Woods’ win is a step in the right direction

asks if Tiger Woods is really back after his win at the Chevron World Challenge

Tiger Woods won his first title in two years this weekend, Image: Keith Allison via flickr Creative Commons

Tiger Woods won his first title in two years this weekend, Image: Keith Allison via flickr Creative Commons

So, the wait is over. Sort of. Tiger Woods ended his two-year winless drought with a one shot triumph over Zach Johnson in the season-ending Chevron World Challenge. But before everyone is quick to proclaim the former great one ‘back’, is it really accurate to do so?

A thrilling day of golf started off with Rory McIlroy claiming the UBS Hong Kong Open, his second strokeplay win in three starts. A holed bunker shot at the last the icing on the cake of another showcase of exemplary ballstriking from the 22 year-old. The victory – against a full field of 138 players – means McIlroy still has a chance of crushing Luke Donald’s hopes of combing the American and European Tour money lists, providing the Ulsterman can win the Dubai World Championship and Donald finish outside the top nine.

About six thousand miles away Lee Westwood put the finishing touches to his second straight win in the Nedbank Golf Challenge in South Africa. A third round 62 – six shots better than the nearest low round of the day – meant Sunday was reduced to little more than a lap of honour for the man from Worksop. But, unlike McIlroy’s, and similar to Woods’, Westwood’s win came against a limited field of only eleven other men.

The purists out there claim that Woods’ victory is void, null, meaningless, simply because it was against seventeen other buddies in an end of season cash-grab. But the criteria for invitation to the Chevron World Challenge indicates it was more than this. The 18-man field aims to include the four current major winners; the top eleven from the official world golf rankings; the defending champion; and two special exemptions. Amongst those competing was: Keegan Bradley, winner of the year’s final Major, the US PGA Championship; Bill Haas, winner of the season-long Fed-Ex Cup; and multiple winners in 2011: Bubba Watson, Steve Stricker, Nick Watney, and Webb Simpson.

The field was similarly strong in South Africa. Masters champion Charl Schwartzel; British Open winner Darren Clarke; world number one Luke Donald; and two-time winner this year Martin Kaymer all competed for the $1.25 million dollar winner’s cheque. Yet there is no doubting the worthiness of Westwood’s win, even though it came against a smaller field. The trepidation regarding Woods’ comeback win stems from the belief that it was against a weakened field, when in reality the criteria for invitation to the Chevron is demanding. Organisers cannot help that the world’s top golfers may want to play somewhere else, and at the end of the day you can only beat what is in front of you. This was all Woods could do and he did it.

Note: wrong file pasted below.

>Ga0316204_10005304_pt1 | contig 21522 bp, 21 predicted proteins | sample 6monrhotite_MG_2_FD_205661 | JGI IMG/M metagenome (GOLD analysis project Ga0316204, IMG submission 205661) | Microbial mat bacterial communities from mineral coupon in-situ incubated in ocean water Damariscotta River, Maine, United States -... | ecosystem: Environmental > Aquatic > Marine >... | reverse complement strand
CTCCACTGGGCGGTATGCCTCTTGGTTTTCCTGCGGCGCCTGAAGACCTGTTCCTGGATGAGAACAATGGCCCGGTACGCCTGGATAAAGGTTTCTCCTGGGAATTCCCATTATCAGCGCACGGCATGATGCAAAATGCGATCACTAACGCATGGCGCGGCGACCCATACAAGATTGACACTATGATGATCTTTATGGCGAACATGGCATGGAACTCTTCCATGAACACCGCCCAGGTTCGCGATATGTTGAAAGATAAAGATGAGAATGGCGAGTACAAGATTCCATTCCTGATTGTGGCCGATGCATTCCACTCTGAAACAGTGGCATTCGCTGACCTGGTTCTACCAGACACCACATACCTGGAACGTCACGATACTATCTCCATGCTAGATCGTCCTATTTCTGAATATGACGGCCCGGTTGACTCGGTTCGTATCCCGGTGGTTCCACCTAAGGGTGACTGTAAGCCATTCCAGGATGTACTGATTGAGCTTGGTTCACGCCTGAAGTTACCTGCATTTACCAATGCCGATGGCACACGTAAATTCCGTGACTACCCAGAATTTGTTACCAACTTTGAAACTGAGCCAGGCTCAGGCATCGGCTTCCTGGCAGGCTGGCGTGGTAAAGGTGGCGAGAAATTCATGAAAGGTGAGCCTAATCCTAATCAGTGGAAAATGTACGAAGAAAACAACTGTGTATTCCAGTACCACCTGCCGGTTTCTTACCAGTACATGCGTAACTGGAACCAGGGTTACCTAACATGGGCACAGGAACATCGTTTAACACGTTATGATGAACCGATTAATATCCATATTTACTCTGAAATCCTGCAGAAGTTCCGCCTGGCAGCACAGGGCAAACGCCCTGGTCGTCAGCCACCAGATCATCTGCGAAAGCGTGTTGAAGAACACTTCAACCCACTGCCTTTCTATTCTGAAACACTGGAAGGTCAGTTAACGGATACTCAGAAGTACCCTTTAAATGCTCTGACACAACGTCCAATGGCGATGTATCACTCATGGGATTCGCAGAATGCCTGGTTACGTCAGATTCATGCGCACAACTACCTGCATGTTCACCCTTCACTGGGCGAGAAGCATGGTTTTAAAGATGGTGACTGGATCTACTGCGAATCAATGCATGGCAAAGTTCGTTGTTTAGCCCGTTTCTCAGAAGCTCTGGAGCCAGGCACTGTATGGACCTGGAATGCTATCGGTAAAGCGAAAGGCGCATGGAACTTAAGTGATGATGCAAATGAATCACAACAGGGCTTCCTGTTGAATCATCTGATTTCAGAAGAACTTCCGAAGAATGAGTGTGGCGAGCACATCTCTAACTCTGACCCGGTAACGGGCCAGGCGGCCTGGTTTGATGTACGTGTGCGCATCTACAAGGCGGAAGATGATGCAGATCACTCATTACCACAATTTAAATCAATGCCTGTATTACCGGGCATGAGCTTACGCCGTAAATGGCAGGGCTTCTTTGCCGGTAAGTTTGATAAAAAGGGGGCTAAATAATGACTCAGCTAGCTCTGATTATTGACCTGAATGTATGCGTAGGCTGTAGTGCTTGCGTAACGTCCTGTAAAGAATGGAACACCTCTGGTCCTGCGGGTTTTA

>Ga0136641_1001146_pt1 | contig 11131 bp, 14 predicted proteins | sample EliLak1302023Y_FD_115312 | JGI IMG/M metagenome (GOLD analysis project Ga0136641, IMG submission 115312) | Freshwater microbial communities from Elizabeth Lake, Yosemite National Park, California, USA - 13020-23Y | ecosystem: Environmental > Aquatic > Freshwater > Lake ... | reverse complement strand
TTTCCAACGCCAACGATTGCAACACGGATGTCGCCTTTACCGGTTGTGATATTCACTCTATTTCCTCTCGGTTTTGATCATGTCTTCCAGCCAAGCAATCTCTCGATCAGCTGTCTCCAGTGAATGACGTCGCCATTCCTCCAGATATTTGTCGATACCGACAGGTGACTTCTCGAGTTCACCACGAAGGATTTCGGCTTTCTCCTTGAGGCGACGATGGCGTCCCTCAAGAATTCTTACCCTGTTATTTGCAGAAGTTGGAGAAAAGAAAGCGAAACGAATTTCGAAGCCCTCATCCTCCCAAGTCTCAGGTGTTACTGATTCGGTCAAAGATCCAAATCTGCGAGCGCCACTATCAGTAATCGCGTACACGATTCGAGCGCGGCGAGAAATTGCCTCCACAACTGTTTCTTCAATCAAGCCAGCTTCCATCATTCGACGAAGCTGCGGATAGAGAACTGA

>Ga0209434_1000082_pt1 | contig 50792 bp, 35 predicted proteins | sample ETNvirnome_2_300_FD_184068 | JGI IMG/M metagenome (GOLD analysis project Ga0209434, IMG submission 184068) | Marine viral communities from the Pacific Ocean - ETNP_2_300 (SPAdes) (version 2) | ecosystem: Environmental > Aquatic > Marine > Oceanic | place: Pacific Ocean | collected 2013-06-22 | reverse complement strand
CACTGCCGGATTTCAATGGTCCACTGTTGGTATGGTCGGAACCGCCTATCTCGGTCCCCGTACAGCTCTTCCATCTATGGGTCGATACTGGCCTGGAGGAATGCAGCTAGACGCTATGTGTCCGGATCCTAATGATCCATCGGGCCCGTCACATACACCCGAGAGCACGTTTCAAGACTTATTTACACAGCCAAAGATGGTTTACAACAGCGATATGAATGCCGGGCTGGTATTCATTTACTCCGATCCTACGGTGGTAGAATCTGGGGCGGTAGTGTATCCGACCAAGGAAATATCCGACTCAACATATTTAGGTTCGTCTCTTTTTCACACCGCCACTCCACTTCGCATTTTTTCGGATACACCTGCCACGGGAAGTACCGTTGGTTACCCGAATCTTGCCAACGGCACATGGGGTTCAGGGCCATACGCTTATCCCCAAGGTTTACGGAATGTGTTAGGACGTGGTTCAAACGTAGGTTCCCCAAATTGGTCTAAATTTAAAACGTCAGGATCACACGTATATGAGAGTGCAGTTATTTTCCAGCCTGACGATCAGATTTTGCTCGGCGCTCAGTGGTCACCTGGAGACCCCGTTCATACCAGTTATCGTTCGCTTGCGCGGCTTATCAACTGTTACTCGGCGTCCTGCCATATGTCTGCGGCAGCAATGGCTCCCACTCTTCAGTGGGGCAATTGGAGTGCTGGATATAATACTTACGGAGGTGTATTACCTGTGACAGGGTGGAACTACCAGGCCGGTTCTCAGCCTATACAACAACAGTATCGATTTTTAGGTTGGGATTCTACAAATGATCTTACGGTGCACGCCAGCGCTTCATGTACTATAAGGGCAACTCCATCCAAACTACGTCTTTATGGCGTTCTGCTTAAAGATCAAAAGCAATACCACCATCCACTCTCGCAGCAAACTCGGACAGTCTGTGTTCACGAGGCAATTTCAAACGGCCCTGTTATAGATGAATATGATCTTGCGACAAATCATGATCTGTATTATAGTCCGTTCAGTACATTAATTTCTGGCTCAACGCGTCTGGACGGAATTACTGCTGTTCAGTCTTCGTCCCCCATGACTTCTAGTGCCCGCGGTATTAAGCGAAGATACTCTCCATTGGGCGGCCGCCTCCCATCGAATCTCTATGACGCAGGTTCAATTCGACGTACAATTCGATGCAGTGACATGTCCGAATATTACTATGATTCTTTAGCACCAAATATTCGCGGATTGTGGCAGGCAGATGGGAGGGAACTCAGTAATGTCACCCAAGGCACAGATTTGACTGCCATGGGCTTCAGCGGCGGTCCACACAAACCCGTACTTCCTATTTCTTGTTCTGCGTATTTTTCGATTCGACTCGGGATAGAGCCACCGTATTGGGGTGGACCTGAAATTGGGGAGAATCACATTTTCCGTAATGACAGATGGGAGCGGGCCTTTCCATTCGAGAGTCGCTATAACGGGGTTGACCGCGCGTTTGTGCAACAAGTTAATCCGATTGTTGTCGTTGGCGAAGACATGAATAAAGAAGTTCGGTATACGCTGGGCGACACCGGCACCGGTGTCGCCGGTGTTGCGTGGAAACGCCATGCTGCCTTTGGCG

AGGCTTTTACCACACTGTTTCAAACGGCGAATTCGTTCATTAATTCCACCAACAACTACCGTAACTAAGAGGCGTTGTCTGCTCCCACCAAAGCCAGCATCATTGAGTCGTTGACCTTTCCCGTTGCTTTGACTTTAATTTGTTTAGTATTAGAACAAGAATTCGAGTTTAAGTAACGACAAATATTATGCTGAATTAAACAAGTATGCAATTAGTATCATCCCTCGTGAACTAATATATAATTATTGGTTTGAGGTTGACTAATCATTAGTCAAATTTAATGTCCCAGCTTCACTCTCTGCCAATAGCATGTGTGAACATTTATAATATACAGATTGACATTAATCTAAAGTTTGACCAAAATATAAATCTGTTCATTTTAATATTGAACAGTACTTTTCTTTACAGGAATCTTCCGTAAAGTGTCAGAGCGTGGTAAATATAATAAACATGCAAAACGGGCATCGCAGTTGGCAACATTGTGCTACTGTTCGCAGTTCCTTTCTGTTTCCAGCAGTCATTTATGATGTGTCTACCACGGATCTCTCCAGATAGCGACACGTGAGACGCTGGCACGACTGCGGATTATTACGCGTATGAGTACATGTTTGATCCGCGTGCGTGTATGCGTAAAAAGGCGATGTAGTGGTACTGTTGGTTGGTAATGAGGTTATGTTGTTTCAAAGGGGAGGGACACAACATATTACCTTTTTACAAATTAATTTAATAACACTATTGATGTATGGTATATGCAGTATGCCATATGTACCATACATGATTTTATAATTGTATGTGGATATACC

Aside from the endless argument of strength of competition, what stays in the mind about Woods’ win was the way he compiled it. Like he has done so many other times when he has teased us with a return to form, a dodgy round out of the four threatened to derail his quest. But this time the third round stutter was limited to a one over-par 73, fought out in blustery conditions where only five of the field broke 70. Woods was able to hang tough while over the past two years he seemed to disintegrate.

Sunday evening marked a battle of attrition between him and 2007 Masters champion Zach Johnson. Johnson snuck ahead with a gutsy birdie on 16, but Woods’ ability to seize the moment returned on the final two holes. A drained fifteen footer for birdie on 17 preceded a majestic approach from a hanging lie on 18 that culminated in a holed curling downhill right-to-lefter.

Not only was the result different from what we’ve come to expect of Woods over the past two years, but so was the way he persevered, fought it out, and, finally, made some clutch shots when it mattered. Gone is the man who slumped out of the season’s final Major after 36 holes despite having the lead through five holes of the first round. Gone is the man who didn’t seemed to get an ounce of enjoyment from the game he once dominated.

Or is he? We will have to wait until next year to really find out. Woods gets his season underway at what appears now to be the real ‘fifth major’, the Abu Dhabi HSBC Golf Championship. Likely to be in the field are Messrs Donald, Westwood, McIlroy and Kaymer. In much the same way that McIlroy’s win came last weekend, we will only be able to judge the full extent of Woods’ ‘return’ against a full field in the run up to Augusta.

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